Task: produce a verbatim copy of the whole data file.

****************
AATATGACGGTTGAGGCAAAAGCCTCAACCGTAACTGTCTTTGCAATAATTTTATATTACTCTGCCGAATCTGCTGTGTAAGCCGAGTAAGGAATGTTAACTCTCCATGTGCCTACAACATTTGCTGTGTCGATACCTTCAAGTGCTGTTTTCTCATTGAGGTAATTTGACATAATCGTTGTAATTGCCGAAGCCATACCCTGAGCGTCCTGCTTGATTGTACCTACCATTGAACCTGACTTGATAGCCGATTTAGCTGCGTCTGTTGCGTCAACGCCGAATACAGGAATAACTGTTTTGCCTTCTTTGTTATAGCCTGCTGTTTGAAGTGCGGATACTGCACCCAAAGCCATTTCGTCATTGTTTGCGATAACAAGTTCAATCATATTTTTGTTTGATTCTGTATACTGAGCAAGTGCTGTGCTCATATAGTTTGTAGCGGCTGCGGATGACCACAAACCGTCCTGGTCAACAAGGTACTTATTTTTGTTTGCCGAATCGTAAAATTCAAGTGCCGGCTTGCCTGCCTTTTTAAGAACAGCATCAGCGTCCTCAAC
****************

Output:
AATATGACGGTTGAGGCAAAAGCCTCAACCGTAACTGTCTTTGCAATAATTTTATATTACTCTGCCGAATCTGCTGTGTAAGCCGAGTAAGGAATGTTAACTCTCCATGTGCCTACAACATTTGCTGTGTCGATACCTTCAAGTGCTGTTTTCTCATTGAGGTAATTTGACATAATCGTTGTAATTGCCGAAGCCATACCCTGAGCGTCCTGCTTGATTGTACCTACCATTGAACCTGACTTGATAGCCGATTTAGCTGCGTCTGTTGCGTCAACGCCGAATACAGGAATAACTGTTTTGCCTTCTTTGTTATAGCCTGCTGTTTGAAGTGCGGATACTGCACCCAAAGCCATTTCGTCATTGTTTGCGATAACAAGTTCAATCATATTTTTGTTTGATTCTGTATACTGAGCAAGTGCTGTGCTCATATAGTTTGTAGCGGCTGCGGATGACCACAAACCGTCCTGGTCAACAAGGTACTTATTTTTGTTTGCCGAATCGTAAAATTCAAGTGCCGGCTTGCCTGCCTTTTTAAGAACAGCATCAGCGTCCTCAAC